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Bishop's View: Minnesota, let's walk with moms in need

From the column: "Overturning Roe would not end the debate; it would simply permit states to establish their own laws on abortion. (And) here in Minnesota, the state’s 1995 Doe v. Gomez decision is even more permissive than Roe, to the point of actually requiring taxpayer funding for abortions."

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Dick Wright / Cagle Cartoons
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For nearly five decades, Catholics in the United States have called for an end to legalized abortion in the wake of the U.S. Supreme Court’s Roe v. Wade decision. Even if, as some expect, Roe is overturned in the near future, efforts to advocate for the basic justice of protecting the right to life of every human person from the moment of conception have to continue.

Overturning Roe would not end the debate; it would simply permit states to establish their own laws on abortion.

Here in Minnesota, the state’s 1995 Doe v. Gomez decision is even more permissive than Roe, to the point of actually requiring taxpayer funding for abortions.

We Catholics continue, too, to seek ways to limit abortion while it remains legal, and I note that even many who favor legal abortion generally agree with us in favoring reasonable regulations that would make abortions safer for mothers or restrict it to the earlier stages of pregnancy.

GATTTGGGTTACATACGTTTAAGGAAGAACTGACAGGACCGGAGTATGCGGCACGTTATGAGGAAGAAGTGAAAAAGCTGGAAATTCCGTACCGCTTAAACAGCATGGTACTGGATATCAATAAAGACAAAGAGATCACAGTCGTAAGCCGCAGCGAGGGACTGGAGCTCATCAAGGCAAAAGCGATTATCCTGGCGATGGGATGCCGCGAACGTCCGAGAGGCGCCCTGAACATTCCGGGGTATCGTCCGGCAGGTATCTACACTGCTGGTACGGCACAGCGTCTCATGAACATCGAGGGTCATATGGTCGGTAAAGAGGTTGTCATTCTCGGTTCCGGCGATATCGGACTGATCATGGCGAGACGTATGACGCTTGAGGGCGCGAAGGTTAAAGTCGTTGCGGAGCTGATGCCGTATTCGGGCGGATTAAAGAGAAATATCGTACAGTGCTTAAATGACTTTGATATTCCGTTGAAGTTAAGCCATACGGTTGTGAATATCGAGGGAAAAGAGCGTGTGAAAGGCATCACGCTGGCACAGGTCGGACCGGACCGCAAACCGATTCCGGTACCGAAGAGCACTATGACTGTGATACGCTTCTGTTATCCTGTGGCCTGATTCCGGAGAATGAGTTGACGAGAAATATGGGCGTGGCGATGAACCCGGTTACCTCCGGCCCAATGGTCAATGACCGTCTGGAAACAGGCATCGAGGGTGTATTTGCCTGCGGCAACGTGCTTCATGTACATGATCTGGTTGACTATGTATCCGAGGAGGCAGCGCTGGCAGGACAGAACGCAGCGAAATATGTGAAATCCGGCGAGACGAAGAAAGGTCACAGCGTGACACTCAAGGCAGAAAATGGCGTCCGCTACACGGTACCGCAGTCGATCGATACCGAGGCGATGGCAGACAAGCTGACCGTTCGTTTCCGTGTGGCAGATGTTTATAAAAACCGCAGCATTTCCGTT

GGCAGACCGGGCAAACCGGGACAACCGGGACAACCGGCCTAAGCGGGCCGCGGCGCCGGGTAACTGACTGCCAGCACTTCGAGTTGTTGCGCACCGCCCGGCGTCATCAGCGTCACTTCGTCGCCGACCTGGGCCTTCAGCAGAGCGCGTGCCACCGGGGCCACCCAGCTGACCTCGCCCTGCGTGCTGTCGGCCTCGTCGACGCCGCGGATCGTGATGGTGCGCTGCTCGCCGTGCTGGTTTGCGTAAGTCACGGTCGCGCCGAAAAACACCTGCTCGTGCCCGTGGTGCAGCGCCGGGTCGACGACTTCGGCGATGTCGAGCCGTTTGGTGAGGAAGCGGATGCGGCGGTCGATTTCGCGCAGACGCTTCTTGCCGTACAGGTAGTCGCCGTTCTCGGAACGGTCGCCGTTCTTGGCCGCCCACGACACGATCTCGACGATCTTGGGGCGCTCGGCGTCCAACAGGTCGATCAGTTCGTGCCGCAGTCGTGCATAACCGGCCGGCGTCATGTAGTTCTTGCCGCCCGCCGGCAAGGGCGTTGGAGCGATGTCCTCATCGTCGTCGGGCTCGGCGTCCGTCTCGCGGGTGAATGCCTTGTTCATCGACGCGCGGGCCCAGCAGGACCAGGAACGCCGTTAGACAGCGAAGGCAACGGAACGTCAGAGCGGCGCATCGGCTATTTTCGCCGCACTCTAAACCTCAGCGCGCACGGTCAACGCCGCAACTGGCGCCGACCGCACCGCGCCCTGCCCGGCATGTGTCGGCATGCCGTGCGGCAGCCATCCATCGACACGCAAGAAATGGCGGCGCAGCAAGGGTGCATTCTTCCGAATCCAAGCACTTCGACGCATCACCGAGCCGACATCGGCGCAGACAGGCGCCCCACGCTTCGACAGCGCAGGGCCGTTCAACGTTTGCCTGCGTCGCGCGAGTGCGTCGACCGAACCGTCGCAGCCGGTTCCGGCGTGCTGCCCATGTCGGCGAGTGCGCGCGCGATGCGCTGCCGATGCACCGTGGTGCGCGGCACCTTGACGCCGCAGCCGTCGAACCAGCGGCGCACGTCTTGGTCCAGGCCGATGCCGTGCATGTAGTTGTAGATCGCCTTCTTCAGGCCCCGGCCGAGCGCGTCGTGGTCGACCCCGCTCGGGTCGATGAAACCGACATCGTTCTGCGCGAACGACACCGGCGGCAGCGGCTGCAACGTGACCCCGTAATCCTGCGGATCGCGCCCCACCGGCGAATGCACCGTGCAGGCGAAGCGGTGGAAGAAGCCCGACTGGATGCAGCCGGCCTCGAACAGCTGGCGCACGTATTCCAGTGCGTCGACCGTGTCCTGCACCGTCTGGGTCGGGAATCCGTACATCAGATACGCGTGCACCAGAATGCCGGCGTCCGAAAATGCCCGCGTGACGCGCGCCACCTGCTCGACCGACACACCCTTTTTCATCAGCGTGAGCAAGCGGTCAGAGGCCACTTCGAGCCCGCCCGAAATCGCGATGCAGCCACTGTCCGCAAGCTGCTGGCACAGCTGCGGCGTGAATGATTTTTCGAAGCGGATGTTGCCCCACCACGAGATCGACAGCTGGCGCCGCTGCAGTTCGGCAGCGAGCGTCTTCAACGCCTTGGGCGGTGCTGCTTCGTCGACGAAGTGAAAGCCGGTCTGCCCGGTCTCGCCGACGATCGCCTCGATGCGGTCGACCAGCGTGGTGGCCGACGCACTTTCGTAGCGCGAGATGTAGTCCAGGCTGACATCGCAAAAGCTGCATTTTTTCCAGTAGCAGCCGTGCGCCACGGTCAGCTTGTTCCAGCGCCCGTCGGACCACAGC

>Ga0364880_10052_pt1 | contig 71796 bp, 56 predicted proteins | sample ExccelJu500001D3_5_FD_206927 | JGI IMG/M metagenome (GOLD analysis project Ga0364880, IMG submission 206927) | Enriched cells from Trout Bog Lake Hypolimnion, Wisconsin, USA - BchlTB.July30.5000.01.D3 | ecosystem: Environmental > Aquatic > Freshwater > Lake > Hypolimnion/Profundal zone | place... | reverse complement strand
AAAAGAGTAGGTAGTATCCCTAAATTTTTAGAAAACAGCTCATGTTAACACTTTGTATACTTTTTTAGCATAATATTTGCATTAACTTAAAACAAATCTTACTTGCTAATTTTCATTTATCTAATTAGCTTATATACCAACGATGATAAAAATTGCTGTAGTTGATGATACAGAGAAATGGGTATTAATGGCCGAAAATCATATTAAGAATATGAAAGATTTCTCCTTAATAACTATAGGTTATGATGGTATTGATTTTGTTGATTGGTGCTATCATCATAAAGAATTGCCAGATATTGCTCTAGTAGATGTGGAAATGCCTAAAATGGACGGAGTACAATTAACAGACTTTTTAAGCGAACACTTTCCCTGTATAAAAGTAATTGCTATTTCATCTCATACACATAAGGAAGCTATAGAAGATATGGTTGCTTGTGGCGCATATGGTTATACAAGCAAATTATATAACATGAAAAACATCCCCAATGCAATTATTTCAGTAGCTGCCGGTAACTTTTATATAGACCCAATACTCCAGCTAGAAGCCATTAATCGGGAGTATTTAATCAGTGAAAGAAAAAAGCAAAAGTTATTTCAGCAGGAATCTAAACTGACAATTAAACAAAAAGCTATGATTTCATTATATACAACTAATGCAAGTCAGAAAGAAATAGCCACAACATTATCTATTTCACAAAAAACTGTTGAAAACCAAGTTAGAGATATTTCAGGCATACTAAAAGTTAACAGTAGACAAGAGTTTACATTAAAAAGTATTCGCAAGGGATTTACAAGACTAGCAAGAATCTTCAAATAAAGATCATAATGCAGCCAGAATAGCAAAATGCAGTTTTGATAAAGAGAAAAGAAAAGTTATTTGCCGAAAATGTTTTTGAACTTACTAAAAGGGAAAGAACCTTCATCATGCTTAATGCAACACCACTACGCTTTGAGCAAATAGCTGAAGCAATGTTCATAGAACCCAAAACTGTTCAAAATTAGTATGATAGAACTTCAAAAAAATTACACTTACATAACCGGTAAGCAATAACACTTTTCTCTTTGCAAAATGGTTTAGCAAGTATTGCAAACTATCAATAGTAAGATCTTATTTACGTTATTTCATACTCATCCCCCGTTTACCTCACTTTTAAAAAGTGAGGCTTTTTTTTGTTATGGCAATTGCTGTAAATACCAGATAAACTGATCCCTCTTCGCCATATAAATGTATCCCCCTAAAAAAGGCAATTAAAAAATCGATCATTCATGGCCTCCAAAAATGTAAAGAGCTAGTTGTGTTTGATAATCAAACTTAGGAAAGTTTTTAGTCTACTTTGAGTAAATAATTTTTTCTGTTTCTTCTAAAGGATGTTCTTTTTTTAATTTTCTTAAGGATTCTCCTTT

We recognize, of course, that many Minnesotans disagree with the Catholic church on abortion, but there is a place where we can find common ground: trying to be there for women in difficult circumstances to reduce the demand for abortion. Whatever our views on the legality of abortion may be, surely we can all agree that a Minnesota in which no pregnant mother feels so desperate that abortion looks like the only way out of a crisis is a better Minnesota.

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Many Catholics in Northeastern Minnesota and around the country have long been engaged in this work through organizations which provide support to pregnant mothers in choosing life for their children. Catholic bishops in the United States this year, including me, are launching an initiative called Walking with Moms in Need (walkingwithmoms.com) to bolster our support of organizations that help in these circumstances, such as crisis pregnancy shelters. And through the Minnesota Catholic Conference, the Catholic bishops of Minnesota continue to advocate for programs that benefit mothers and their babies for the “first 1,000 days of life,” including nutrition programs, emergency shelter and housing, increases in the state’s working family and welfare programs, earned sick and safe time, and increasing postpartum insurance benefits.

Minnesotans can be proud of the state’s Positive Alternatives Grant Program, which funds organizations that help pregnant mothers to have healthy pregnancies and achieve self-sufficiency and stability. But that program needs more funding. The state currently allocates only $3.7 million for these services, while the most recent round of grant applications totaled about $6.5 million. In these difficult times, surely even more is needed.

Fully funding the Positive Alternatives program to help mothers who want to keep their babies to make that choice is a good that people should be able to support no matter what they think about the legality of abortion.

Let’s all, together, walk with moms in need.

The Most Rev. Daniel Felton is the 10th bishop of the Catholic Diocese of Duluth.

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Bishop Daniel Felton

Related Topics: ABORTION
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